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any xl 200 1983 info ?

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I race a 500TT in a vintage series here but fancy picking up a bike for my son, when he is 15 he will be allowed to ride up to a 250 4 stroke 

 

the bike has to be air cooled and drum brakes

 

my list of possibilities include a xl200

 

I have just seen an 83 one for sale locally but apart from it being a good old Honda I have no idea what they were like.

 

Any info at all would be appreciated, did they have any known problems etc ? 

 

can you get parts ? what should I look out for when viewing it

 

many thanks 

 

 

 

 

 

 

 

 

 

 

 

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Lots of parts available, but even an xl stripped of its street legal stuff would be a poor choice for a race bike. Start with at least an xr-r and you will be racing competitvely faster.

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Lots of parts available, but even an xl stripped of its street legal stuff would be a poor choice for a race bike. Start with at least an xr-r and you will be racing competitvely faster.

is an XR  more powerful ?

 

I thought the engines were much the same (might be a gearbox difference)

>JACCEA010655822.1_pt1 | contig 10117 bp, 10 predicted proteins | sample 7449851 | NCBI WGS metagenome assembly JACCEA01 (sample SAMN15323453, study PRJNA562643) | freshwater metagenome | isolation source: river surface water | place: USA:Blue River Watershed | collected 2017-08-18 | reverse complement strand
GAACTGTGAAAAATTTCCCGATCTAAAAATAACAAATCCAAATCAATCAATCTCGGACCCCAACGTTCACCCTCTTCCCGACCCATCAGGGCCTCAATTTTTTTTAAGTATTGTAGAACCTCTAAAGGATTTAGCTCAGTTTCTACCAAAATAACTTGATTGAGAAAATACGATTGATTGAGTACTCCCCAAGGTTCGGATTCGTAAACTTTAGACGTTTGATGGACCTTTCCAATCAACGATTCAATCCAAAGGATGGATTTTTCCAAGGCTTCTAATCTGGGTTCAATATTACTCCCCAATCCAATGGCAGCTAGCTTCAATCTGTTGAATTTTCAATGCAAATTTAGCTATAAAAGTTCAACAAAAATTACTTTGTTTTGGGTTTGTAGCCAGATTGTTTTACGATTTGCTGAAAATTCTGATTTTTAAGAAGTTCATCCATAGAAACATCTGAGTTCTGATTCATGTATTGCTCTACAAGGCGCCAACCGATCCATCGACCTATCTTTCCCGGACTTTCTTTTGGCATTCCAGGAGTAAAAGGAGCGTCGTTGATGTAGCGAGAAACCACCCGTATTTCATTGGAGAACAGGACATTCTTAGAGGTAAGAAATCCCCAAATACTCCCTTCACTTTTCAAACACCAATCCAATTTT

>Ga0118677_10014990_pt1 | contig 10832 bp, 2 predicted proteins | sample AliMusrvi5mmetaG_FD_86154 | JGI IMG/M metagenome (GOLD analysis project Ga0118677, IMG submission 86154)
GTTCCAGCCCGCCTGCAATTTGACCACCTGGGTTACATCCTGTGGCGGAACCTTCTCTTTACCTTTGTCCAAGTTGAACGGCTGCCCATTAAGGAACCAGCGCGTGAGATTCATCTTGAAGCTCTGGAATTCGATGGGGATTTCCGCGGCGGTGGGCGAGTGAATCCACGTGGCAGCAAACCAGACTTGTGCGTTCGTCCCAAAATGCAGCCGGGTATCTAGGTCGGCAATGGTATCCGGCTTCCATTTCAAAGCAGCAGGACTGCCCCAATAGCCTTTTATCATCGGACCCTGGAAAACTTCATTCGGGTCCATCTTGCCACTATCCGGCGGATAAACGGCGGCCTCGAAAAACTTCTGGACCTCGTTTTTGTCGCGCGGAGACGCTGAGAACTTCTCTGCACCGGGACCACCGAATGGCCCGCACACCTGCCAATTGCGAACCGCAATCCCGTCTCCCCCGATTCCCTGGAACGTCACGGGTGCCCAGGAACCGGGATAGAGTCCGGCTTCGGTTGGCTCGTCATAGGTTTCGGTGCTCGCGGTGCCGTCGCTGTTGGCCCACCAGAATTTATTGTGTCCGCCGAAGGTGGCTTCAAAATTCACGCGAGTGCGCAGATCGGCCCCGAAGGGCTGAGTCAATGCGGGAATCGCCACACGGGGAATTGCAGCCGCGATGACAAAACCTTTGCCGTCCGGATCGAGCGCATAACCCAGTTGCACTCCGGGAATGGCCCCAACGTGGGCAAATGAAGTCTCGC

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Not enough difference to make much difference. Stiffer suspension but still limp noodles for motocross. Lighter, but still heavy as hell for motocross.

Look CR. ;)

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Not enough difference to make much difference. Stiffer suspension but still limp noodles for motocross. Lighter, but still heavy as hell for motocross.

Look CR. ;)

cheers

 

unfortunately it has to be old to enter, its either that or a 1970s 125cc 2 stroke with a knife edge powerband

 

its only for a bit of fun with others on similar wreckages until he is a bit older so he can ride anything 

 

he races modern mx  

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XL's have different, heavier frames, waaaaayy softer suspension that probably cant be tuned to racing applications

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If you want to compare the 1983 XL-200R to it's off-road-only sister bike, the 1983 XR-200R:

 

The XL has the same engine design and a similar cosmetic appearance.

The XL differs in the usual areas that a street-legal bike does from an off-road bike, even if they are supposed to be from similar lineage.

The airbox is more restrictive to cut intake noise.

It has a small battery and all of the extra parts needed to pass street-legal requirements.

The suspension travel is a bit shorter.

The rear shock is more of a cheapo model, and, if I recall, the swingarm pivots on plastic/nylon-type bushings instead of bona-fide needle bearings.

The footpegs have silly rubber mounting bushings that, in my opinion, needed to be gotten rid of when the bike was new because they flex and bend downward.